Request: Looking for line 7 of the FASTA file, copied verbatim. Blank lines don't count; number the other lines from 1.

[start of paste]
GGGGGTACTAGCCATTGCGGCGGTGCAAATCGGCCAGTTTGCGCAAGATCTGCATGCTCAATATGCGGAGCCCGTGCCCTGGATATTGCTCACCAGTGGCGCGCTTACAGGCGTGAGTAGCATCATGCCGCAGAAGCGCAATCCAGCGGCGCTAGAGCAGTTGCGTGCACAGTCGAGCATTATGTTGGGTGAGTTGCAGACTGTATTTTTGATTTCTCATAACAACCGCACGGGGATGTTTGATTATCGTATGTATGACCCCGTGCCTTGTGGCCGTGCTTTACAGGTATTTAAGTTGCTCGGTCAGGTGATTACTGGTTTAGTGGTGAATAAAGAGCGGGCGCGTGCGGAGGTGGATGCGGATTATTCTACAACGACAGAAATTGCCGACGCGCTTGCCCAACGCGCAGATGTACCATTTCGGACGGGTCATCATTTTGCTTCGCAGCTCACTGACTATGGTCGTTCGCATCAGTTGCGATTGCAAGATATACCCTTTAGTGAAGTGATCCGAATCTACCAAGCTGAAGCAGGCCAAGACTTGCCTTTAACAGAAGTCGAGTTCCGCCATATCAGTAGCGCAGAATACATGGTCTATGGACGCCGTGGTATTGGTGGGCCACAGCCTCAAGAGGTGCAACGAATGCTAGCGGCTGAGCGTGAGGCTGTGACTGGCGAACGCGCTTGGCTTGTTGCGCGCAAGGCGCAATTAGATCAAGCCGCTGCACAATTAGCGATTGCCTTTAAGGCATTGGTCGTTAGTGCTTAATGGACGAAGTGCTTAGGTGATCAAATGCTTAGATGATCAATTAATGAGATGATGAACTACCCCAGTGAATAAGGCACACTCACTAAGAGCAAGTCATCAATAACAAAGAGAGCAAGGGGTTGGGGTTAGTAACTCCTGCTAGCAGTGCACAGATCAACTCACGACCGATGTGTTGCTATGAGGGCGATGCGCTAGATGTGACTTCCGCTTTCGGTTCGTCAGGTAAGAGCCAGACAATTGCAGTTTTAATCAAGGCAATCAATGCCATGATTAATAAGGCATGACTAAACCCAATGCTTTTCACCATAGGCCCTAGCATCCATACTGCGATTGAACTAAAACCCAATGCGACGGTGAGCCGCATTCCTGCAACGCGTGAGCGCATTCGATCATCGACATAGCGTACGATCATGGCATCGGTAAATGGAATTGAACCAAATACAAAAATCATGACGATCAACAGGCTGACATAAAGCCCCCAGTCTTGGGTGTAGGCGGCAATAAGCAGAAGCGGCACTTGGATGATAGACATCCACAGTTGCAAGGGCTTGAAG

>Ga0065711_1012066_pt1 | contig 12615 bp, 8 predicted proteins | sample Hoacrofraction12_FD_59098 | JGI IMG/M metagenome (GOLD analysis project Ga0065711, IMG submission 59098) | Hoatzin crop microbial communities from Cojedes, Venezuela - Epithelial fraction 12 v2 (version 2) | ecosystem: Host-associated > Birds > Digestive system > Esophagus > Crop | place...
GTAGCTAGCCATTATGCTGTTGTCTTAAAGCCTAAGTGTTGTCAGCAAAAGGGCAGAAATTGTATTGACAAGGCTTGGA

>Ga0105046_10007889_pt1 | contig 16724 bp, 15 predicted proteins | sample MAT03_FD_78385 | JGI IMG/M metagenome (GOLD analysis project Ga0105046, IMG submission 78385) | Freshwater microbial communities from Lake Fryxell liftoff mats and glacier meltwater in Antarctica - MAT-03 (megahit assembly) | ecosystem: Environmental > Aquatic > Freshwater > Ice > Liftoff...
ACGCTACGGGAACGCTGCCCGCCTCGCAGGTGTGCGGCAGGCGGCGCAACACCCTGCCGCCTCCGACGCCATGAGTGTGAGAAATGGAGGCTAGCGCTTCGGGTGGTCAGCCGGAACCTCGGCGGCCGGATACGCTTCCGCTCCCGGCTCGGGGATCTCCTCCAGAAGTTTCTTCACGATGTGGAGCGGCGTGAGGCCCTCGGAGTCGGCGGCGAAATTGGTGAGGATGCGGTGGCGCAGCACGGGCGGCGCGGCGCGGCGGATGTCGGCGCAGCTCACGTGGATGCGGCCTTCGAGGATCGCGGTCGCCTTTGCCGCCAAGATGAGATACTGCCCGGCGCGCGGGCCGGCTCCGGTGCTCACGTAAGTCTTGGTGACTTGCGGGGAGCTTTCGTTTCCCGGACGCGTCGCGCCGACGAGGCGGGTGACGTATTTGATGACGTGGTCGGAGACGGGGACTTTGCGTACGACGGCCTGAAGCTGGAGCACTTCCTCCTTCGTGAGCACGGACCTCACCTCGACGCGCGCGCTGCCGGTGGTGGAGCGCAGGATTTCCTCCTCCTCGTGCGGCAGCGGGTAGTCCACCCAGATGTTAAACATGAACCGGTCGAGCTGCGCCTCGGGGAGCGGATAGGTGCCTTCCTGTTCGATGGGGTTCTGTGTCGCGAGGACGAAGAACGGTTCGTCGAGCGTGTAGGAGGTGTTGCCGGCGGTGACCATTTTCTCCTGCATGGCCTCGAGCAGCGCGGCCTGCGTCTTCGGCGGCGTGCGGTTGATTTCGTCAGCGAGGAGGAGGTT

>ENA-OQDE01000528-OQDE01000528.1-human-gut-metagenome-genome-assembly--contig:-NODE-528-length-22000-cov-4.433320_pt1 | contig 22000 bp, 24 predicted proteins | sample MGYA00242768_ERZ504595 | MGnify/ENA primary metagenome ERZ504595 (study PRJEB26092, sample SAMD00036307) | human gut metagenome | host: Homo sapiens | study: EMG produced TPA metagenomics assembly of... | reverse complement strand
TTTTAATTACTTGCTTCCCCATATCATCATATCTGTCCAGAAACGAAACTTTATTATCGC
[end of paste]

TTTTAATTACTTGCTTCCCCATATCATCATATCTGTCCAGAAACGAAACTTTATTATCGC